Hartley Magazine

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Successfully raising seeds in a greenhouse for next year’s crop is just one of the many pleasures and contentments of gardening. But there are others.

The garden year is ending and it’s time we took stock of our gardens and the successes and failures experienced from which we can learn what works…and what doesn’t require further effort (unless, of course, you’re grimly determined.)

My reward this year has been an abundance of peaches yielded from a beat down, abused tree I thought was beyond redemption. Its limbs had been lashed with clothesline to “keep it tidy”, but the bark had overgrown the restraints and the wounds were painful to look at. But freed, gently pruned, watered and hugged (on occasion, yes, I hug trees), it’s produced enough freestone fruit for the neighbors, the dog, the squirrels and us.

#1 Fuzzy peaches
Unlike supermarket soft-ball-sized fruit, little homegrown peaches are juicy and succulent. But the best are always out of reach in the uppermost branches.

Talk about grimly determined! I’m so excited, I can hardly stand it, thinking of next year’s peach flowers, glossy foliage and globes of sweetness to come to be preserved in jam, chutney, or brandied and spiced for Christmas treats.

#2 End product
Peach Marmalade made from Jane Grigson’s recipe in her 1982 classic, Fruit Book couldn’t be simpler. For every pound of peaches, previously blanched, peeled and seeded, add 1lb of sugar. Leave for several hours or overnight. Boil down until setting point is reached. Bottle in your usual fashion.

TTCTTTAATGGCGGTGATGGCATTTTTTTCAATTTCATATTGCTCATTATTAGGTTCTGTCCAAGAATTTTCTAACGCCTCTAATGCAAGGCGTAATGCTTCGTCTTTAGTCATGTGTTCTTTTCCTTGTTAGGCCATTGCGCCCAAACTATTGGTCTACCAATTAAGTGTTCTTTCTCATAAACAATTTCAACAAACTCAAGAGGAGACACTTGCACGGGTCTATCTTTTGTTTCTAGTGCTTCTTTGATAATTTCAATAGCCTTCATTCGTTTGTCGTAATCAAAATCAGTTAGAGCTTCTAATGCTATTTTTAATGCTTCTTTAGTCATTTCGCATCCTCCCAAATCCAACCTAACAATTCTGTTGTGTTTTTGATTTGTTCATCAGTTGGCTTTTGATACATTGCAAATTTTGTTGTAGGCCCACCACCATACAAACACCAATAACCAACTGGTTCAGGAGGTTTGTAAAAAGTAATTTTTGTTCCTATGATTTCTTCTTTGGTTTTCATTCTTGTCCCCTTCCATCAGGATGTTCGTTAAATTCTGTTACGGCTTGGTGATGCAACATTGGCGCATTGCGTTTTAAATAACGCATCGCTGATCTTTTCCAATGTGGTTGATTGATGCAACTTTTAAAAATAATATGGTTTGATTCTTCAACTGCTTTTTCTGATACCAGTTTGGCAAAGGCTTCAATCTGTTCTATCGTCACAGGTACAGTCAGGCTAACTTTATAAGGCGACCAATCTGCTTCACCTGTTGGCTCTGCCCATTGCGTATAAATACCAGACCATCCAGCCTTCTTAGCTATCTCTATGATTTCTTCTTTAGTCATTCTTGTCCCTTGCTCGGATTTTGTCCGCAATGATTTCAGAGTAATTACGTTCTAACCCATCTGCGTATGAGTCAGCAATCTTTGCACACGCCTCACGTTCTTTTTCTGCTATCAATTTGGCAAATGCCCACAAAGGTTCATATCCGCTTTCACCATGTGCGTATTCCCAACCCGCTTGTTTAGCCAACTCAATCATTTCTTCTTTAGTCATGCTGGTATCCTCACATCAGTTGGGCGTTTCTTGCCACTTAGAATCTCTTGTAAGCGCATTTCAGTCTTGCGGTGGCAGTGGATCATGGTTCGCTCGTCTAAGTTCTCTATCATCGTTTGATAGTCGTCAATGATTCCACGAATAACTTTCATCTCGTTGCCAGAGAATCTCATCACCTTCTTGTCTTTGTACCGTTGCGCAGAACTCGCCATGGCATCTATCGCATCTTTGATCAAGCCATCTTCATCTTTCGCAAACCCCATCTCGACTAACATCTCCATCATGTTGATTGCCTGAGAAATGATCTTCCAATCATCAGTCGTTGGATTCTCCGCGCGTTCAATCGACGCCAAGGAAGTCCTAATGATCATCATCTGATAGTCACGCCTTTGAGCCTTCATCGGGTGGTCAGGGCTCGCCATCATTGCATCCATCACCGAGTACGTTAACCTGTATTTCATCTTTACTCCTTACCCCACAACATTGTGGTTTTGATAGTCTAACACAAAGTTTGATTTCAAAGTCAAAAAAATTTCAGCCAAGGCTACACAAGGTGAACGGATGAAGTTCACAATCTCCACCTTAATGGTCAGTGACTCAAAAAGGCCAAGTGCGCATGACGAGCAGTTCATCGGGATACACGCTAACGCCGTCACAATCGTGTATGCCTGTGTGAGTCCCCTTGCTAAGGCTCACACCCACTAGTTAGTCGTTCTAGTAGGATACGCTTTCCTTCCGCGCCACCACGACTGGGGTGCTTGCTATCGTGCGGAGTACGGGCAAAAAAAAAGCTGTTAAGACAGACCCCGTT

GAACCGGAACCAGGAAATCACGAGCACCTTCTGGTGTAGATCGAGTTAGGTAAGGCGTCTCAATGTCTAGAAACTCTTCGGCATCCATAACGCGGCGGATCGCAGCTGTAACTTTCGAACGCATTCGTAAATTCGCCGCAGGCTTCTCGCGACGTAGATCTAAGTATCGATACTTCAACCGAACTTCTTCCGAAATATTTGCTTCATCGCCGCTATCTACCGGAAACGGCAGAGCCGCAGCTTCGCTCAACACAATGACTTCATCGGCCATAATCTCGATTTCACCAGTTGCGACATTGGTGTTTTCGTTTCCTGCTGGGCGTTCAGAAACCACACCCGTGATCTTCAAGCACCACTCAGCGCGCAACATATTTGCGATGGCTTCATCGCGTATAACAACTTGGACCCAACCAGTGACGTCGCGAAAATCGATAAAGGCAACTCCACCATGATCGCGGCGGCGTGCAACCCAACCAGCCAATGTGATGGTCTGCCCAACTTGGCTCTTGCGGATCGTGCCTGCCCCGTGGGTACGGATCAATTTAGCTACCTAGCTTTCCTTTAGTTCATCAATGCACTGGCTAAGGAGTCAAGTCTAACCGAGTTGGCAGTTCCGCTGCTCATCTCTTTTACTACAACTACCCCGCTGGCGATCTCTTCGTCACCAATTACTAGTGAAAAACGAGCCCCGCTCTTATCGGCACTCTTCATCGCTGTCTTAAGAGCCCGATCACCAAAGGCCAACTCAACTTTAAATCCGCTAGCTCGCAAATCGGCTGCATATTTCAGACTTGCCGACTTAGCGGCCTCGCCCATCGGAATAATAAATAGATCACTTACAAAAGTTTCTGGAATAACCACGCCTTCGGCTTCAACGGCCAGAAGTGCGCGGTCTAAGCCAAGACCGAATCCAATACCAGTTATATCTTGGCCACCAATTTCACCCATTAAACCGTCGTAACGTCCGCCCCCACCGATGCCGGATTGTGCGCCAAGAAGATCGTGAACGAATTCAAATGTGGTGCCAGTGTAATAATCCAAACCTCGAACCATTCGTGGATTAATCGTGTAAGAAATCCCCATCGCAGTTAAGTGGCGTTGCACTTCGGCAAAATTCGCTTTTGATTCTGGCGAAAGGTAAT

The tomatoes, however, were a total failure. But my reward is in the thrill of having homegrown anything this year. Add this to my sense of achievement at having kept the old tree alive and happy for, I hope, at least several more years, and you’ve got the recipe for why it’s easy to find gardening incredibly rewarding.

Gardening is surely the best way to interact with nature, to really become part of life’s rich processes. Swimming with dolphins is okay, but talking to (and hugging) plants is much more enriching. Apart from communing with nature, you meet the nicest people when you become part of a gardening network sharing advice as well as cuttings and rooted offshoots; in time your garden becomes a living friendship quilt.

My gardens have always been crowded with friends; a rose from Jacque’s garden near Cannes, a white-flowered cenizo from Rosa, salvias collected by Betsy, three full-grown crape myrtles Roger salvaged from a building site.  Every one of my gardens has had sweet-scented, pale blue Florentine iris tucked in a border, a house-warming gift from Alessandro when visiting from Tuscany (he’s also the source of the tomato seeds, so there’s more where they came from). Now I’m getting set to plant those iris I wrote about last month, taken from my son’s and daughter-in-law’s garden. Each bloom will be a reminder of them as they follow their Army careers to far places. For me every plant has a story, and the garden is my résumé.  And as you walk around your patch, ignore the mistakes and instead, remember good times and recognize each friend as you pass by.

#3 Italian toms
2014’s harvest of Italian tomatoes, peppers and zinnias as big as my head recall my friend Alessandro. Food and memories are by-products of gardening!

The second most precious gift gardening can give is by teaching us the value of patience – there’s no such thing as an instant garden. Thus, I watch and wait while seedlings grow into trees; follow the seasonal rituals of weeding and pruning to maximize the growth potential of the plants and my ground. Best of all, I look to the future, planning for new features, new plants and new friends. Some people pay big bucks to listen to self-help gurus. Me? I’ll be in the garden.

Text and photos©Ethne Clarke, 2016